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The Gendarme of Saint Tropez and French cinema history

Port of Saint Tropez pastel coloured buildings and a deep blue sky

To most visitors, Saint Tropez is all about the picturesque harbourfront. Loved for its rich mix of mega boats, old and modern sailing yachts and traditional fishing boats flanked by bustling cafes and restaurants. There are fabulous outdoor terraces where one can sit and watch the world go by on their Harley Davidson motorbikes and open top Ferrari’s. Designer shops and lively nightlife complete the image, topped off by an iconic church clock tower.

Yet to many French people there is also a warm nostalgic association with French cinema and music. Evolving rapidly at the end of the 1950’s and into the 60’s it transformed Saint Tropez from a small, relatively unknown fishing village, into the place to be. In summer months movie stars and musicians, both home-grown and from outside France, flocked here. Attracted by the beautiful coastline and turquoise blue sea, Mediterranean pines, soft white sandy beaches and rocky coves backed by verdant hills with occasional vineyards, clear skies and omnipresent sunshine movie makers descended on St Tropez.

The films were initially in black and white. Then colour burst onto the scene. Alongside it, the exuberant freedom of expression and experimentation that ran rampant in the sixties when the beaches of Saint Tropez also became popular with nudists.

There was two genres of movie which took off big time. One invariably involved beautiful women and handsome young men in all manner of romances and intrigues. The other was comedy, which found its inspiration in an unlikely, yet quintessentially French institution – the Gendarmes.

When the young and exceptionally beautiful Bridget Bardot starred in Et Dieu Crea la Femme, filmed in Saint Tropez, things really took off. It seemed as if the whole world took notice and headed for the south of France. The combination of rising middle-class mass tourism and the opportunity for movie making put the strategic seaside village firmly on the map.

poster for film Le Gendarme de Saint Tropez

Alongside the glamorous shining star of French cinema, a less likely legend was born. Much of the filming was set in and around the actual Gendarmerie which is situated near the centre of the old part of the village. Pitched as a relatively modest budget comedy the first film Le Gendarme de Saint Tropez wildly exceeded the box office expectations in 1964 and a suite of hit films ensued. Starring the brilliant livewire, Louis de Funes, and the extremely funny and likeable Michel Galabru.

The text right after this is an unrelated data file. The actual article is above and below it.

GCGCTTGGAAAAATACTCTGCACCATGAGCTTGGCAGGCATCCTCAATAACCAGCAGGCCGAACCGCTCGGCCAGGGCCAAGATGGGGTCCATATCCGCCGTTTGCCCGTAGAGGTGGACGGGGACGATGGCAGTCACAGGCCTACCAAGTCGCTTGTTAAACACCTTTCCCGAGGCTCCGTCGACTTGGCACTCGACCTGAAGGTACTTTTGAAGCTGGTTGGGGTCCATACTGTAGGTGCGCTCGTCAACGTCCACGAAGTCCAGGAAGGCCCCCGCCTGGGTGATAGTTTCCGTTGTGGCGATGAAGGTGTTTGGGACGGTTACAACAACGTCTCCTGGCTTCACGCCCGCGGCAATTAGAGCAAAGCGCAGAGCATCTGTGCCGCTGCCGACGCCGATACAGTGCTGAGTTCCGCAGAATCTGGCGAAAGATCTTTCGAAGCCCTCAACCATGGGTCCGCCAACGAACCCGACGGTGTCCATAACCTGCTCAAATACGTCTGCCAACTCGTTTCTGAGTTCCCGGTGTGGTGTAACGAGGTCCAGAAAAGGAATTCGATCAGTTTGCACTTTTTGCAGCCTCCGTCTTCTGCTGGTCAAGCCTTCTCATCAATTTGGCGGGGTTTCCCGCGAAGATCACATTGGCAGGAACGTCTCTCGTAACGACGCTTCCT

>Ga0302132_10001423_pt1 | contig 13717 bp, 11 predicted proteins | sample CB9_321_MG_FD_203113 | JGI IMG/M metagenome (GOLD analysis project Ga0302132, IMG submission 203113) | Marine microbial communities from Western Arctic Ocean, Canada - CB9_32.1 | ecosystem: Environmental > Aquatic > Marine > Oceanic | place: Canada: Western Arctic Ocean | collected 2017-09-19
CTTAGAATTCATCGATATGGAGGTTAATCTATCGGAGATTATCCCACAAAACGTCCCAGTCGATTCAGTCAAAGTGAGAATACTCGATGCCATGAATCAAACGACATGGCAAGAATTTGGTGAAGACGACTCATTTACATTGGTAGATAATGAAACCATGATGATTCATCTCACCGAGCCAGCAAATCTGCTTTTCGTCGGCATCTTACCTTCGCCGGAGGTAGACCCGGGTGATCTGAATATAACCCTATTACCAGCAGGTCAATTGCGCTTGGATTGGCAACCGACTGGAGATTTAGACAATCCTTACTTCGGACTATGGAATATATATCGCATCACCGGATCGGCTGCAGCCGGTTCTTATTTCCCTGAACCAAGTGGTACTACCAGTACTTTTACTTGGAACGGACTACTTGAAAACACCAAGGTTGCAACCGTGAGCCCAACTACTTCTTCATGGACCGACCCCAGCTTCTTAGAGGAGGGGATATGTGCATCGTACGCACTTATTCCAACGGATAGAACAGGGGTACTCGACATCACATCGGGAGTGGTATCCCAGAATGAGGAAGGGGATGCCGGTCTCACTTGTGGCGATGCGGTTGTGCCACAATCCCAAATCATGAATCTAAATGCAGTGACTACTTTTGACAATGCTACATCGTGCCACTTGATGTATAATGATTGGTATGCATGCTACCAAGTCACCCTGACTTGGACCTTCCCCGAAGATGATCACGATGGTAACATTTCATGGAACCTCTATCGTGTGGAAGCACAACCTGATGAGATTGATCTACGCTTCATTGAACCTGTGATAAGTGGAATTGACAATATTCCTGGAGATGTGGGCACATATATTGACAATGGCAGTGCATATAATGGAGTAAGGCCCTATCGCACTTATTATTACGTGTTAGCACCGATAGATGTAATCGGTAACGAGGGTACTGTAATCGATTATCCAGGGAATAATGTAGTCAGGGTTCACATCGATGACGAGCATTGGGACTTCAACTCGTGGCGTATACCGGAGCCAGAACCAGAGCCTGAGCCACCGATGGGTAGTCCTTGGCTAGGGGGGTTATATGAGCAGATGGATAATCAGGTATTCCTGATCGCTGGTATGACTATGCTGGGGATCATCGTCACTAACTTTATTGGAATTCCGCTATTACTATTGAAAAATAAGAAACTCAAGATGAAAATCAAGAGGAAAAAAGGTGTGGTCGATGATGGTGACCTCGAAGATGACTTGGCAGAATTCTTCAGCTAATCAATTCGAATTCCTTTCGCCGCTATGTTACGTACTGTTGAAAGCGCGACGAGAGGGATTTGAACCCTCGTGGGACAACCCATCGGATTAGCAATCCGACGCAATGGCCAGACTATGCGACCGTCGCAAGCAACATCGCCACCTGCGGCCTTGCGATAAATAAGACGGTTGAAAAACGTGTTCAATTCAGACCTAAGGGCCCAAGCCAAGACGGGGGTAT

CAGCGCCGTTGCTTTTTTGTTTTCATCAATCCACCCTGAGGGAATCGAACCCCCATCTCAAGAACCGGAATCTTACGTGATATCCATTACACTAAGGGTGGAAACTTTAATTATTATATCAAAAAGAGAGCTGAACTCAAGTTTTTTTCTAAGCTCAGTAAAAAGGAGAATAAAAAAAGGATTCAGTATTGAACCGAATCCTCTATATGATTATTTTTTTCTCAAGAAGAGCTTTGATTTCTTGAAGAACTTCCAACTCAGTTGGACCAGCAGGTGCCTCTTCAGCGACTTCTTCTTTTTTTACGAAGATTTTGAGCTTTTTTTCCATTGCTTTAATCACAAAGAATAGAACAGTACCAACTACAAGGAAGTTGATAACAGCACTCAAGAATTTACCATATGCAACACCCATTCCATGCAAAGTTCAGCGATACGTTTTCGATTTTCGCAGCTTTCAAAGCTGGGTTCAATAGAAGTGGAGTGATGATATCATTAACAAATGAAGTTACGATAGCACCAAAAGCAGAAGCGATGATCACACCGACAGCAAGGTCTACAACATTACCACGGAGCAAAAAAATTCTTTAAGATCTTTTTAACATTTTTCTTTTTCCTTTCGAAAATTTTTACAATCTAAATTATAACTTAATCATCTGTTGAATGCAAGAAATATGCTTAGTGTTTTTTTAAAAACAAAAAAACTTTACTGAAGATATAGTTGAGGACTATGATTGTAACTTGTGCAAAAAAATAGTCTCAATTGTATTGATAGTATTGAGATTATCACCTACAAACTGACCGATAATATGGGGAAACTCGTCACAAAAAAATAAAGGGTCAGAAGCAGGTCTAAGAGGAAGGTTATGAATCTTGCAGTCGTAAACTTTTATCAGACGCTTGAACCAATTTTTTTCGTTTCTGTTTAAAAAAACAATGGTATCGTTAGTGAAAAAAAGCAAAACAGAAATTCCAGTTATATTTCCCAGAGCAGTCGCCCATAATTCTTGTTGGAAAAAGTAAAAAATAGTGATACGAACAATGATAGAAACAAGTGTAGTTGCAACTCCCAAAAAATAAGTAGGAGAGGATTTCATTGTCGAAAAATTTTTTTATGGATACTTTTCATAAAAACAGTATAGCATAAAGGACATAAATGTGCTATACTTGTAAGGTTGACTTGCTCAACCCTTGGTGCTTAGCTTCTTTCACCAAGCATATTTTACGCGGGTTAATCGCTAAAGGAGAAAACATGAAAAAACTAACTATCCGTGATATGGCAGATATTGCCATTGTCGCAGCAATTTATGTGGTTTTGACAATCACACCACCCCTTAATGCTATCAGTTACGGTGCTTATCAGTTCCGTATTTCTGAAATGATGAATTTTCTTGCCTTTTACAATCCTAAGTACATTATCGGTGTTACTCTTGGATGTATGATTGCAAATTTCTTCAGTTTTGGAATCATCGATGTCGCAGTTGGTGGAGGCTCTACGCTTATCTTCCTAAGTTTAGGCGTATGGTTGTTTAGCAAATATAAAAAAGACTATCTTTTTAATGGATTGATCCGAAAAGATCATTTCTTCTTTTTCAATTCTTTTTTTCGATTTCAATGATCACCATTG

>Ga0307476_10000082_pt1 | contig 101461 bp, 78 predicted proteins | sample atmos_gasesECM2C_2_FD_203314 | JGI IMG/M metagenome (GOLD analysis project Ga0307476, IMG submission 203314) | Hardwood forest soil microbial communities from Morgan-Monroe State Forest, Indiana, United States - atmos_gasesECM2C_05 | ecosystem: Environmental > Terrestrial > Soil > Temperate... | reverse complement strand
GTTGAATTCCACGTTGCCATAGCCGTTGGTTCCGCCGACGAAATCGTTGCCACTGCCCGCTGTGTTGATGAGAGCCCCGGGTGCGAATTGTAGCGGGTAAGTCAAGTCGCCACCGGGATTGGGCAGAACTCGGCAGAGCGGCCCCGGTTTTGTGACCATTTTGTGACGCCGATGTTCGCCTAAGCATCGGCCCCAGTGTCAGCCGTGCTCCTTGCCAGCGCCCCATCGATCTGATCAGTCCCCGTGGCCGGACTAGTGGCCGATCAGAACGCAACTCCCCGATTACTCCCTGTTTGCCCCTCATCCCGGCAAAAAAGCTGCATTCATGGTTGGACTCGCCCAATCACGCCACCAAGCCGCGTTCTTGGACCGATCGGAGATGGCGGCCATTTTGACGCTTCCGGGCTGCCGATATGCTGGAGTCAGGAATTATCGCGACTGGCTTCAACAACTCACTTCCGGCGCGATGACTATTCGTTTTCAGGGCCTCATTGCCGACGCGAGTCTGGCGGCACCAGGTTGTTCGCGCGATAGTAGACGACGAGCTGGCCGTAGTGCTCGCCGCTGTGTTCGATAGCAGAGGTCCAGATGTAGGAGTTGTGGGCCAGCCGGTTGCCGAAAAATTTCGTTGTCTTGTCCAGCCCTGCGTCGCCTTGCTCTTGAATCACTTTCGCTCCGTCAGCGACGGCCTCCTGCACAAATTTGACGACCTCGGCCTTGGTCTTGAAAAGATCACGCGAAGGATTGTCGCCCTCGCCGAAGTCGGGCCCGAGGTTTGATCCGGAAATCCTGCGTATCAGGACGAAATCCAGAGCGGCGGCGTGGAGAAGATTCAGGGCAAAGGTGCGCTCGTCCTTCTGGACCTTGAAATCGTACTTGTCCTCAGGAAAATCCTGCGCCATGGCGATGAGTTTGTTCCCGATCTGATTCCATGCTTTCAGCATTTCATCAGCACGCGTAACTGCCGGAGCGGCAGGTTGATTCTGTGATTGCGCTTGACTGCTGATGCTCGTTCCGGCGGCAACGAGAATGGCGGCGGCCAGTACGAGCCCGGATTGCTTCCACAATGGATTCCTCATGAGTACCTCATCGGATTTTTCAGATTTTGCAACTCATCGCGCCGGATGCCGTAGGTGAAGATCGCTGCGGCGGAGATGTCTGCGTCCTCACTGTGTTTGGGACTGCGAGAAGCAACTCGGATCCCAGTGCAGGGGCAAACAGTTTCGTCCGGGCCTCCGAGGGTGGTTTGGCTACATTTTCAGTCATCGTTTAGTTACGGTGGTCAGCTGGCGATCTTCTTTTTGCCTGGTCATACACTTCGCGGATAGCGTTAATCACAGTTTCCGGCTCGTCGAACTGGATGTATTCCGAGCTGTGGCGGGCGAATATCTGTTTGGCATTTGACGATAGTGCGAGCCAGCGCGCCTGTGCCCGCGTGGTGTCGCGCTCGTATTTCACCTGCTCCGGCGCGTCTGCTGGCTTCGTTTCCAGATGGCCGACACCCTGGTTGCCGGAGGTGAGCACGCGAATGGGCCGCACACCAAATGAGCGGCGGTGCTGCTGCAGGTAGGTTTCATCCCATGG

We all know the Gendarmes with their distinctive Képi hat and uniform. Gendarmes are actually part of the French army – in other words paramilitary. They hold a place in the hearts of the French, a bit like the Bobbies in the UK. Perhaps it’s the uniform or just the roles that destiny has given them through recent French history. They are generally respected figures, more likeable and closer to the people than the more aggressively perceived CRS, and more important than the somewhat restricted Police.

Combining comedy with the Gendarmes in a place like Saint Tropez in the swinging sixties was a masterstroke. Add the wonderful French cars of the time, the legendary Citroen 2CV and the open top Mehari, the Renault Estafette van and BMW motorbikes. Plus beautiful yachts and motorboats and another highly respected figure of French society, nuns – and you have the stuff of legends. So much so that the actual Saint Tropez Gendarmes have moved to new quarters. Their old building has been converted into a museum which opened in June 2016.

Film room of the Musee de la Gendarmerie et du Cinema in Saint Tropez

It is very well laid out and combines interesting stuff about the Gendarmes and the Gendarmerie with French cinema and the role Saint Tropez played and still plays in a manner which appeals to both adults and children alike. It has good English translations too so even if you don’t know what it is all about at the start you will by the time you finish.

If you work up an appetite during your tour of the museum, why not indulge in one of the local speciality cakes which you can buy in the village, Tarte Tropezienne.

Musée de la Gendarmerie et du Cinéma – Golfe de Saint-Tropez

Peter Horrocks lives in Grasse where he blogs about life, what to do and see in France, getting beyond the obvious where possible. An avid walker, skier and amateur travel photographer, you can find him blogging at PeterHorrocksTumblr

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